Boulder Team awaiting deployment, after successful entry into Petermann Fjord

PetermannMouth

 

The Oden set a course for Petermann Glacier last Wednesday and after powering through the sea-ice for about four days, we have now reached the mouth of Petermann Fjord. The various research groups onboard the ship have been busy preparing their equipment and safety gear in order to be ready to work as soon as we arrived. Being a land team, our group has been gathering camping gear and 3-4 weeks of food for helicopter delivery to our field site. The rest of the time we have been making the most of our short time on Oden – we’ve been soaking in the views and enjoying the delicious Swedish food; knowing that we will leave it all behind for a cold, barren campsite any day now.

 

We came upon our first patch of sea-ice the first night aboard. It is mesmerizing to watch the ship break through the thick ice, the whole boat shakes with turbulence. The ice has been thick enough in places to stop Oden in her tracks; on these occasions the helicopters have ventured out to find “leads” in the ice for the ship to follow. This thick ice, plus a few foggy mornings, has made for slow progress. The process is fascinating, and being so encased in ice has lead to some close animal encounters.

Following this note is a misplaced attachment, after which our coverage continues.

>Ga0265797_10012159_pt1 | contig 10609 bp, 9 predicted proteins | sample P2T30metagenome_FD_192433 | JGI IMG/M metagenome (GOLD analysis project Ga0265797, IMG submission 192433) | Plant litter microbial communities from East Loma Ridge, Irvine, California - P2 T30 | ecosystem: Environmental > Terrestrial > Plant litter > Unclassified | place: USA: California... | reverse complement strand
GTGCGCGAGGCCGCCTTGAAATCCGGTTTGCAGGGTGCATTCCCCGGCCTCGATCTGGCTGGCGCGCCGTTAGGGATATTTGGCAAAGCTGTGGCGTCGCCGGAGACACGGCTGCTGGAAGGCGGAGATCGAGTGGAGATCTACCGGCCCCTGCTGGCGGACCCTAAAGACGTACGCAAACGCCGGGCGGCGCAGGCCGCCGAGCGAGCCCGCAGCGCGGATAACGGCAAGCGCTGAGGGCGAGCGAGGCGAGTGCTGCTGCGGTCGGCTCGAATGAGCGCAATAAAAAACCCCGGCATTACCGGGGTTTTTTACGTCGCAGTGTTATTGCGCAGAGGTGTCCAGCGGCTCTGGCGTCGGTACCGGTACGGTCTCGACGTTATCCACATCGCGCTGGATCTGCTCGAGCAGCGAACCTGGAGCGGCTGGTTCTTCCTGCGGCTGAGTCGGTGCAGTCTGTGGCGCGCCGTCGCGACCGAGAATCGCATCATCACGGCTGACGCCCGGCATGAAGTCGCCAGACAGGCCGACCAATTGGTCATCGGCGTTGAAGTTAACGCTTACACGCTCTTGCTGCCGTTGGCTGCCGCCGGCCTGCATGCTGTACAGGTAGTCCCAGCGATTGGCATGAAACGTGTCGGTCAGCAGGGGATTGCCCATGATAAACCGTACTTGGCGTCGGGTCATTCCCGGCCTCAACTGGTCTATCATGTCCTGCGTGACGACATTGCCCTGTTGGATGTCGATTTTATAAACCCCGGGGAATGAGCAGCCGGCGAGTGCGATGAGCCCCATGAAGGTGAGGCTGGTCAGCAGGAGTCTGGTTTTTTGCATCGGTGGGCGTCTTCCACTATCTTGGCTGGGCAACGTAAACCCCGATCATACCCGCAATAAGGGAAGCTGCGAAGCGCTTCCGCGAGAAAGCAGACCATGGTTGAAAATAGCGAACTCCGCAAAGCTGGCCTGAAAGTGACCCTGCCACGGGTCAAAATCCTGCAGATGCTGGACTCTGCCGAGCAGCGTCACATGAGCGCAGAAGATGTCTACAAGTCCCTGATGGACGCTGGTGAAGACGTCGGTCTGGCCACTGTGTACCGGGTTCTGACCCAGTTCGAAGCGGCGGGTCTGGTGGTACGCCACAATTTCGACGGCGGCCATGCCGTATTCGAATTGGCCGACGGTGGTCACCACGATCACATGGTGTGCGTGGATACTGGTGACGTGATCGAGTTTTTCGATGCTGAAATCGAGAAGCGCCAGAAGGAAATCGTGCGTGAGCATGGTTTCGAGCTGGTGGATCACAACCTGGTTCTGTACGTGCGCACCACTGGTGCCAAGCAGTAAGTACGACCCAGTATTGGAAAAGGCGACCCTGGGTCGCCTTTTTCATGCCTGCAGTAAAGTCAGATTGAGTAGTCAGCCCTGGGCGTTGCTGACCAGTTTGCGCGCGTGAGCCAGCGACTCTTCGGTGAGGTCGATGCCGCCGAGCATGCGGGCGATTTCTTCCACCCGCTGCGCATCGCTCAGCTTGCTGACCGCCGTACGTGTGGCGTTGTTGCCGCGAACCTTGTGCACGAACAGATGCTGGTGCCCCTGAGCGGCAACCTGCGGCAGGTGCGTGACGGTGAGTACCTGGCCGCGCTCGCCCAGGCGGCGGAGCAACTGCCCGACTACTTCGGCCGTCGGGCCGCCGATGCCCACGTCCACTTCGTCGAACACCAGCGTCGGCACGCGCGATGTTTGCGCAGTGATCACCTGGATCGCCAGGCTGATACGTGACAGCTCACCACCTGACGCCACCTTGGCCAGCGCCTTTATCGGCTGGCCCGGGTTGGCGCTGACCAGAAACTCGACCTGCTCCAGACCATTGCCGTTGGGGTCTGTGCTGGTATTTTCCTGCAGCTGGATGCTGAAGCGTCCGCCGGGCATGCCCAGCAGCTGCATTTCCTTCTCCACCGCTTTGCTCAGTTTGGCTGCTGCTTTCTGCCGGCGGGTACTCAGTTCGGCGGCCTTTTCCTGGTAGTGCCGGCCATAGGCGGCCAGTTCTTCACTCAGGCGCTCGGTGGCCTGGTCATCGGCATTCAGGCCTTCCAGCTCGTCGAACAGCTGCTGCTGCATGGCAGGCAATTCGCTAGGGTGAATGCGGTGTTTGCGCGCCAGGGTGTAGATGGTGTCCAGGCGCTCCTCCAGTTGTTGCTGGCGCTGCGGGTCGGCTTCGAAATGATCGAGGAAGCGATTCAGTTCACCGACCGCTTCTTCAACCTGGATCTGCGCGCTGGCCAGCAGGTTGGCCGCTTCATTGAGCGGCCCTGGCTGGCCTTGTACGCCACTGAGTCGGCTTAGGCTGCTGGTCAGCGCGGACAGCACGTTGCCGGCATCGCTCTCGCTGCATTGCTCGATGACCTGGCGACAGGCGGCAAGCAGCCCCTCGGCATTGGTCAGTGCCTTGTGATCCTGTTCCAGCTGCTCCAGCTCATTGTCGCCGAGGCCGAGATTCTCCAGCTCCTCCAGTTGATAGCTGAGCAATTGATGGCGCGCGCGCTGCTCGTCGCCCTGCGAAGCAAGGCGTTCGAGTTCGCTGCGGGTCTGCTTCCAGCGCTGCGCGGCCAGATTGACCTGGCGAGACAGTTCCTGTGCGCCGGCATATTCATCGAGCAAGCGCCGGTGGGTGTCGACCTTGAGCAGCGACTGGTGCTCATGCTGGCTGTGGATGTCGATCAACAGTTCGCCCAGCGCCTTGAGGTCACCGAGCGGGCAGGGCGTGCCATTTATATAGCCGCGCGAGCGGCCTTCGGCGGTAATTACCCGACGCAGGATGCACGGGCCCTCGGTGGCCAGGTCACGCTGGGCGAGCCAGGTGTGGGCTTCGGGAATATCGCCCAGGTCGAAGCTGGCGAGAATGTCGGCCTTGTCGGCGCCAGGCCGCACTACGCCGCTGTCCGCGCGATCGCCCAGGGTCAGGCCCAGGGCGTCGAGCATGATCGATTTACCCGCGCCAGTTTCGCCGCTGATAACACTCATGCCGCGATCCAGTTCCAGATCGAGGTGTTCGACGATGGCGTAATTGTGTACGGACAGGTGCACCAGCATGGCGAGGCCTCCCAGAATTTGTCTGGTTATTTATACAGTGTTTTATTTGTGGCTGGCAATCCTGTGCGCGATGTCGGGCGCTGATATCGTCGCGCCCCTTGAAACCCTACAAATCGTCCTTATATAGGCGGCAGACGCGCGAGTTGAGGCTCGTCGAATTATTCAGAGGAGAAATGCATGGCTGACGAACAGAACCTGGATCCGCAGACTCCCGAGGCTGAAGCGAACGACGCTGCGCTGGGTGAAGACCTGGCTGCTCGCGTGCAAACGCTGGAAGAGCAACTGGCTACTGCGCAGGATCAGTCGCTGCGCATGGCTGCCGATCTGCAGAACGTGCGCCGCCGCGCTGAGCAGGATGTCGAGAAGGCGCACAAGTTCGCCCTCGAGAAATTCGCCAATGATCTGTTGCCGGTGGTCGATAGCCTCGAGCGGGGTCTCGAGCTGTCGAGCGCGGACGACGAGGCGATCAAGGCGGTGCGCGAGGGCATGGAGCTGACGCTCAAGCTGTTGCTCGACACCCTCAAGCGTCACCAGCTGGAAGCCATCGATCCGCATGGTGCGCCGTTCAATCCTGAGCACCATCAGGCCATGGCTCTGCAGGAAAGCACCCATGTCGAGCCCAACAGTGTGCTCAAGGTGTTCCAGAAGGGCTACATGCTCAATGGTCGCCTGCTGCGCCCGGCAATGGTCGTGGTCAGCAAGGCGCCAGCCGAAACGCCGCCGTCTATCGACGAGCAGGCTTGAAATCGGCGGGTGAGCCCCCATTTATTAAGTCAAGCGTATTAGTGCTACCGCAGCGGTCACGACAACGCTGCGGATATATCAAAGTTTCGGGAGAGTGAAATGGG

OdenIceShadow

 

We have spotted quite a few seals, and where there are seals there are polar bears. At about four in the morning on Friday, a female polar bear made her way up to the ship and surprised a member of the crew. She was probably drawn in by the scents that waft from a large icebreaker and was curious enough to drop into a hunting stance, dropping low on her stomach in an attempt to sneak up on us. The ships horn was blasted a few times to put her off.

 

The entire vessel is always humming with activity, and the land teams are engaged in a dramatic game of “hurry up and wait”.  Our massive pile gear has been packed since Saturday morning, and is waiting patiently in a storage area to be airlifted away. We have been sitting at the mouth of the fjord waiting for high winds to die down so we can safely airlift our equipment. Despite our delay, there is plenty to see and do — we just received a new satellite image that shows a 2-4 km wide iceberg is calving from Petermann Glacer, just a few tens of kilometers away! The Oden has worked hard to get us so close to our field area, but we will be watching with anticipation for another day before we can up shop.

 

Update: the weather has changed yet again, and we are heading out within the hour — catch you all in four weeks!

 

MelElizabethSmiles

 

Written by: Melissa Reusche

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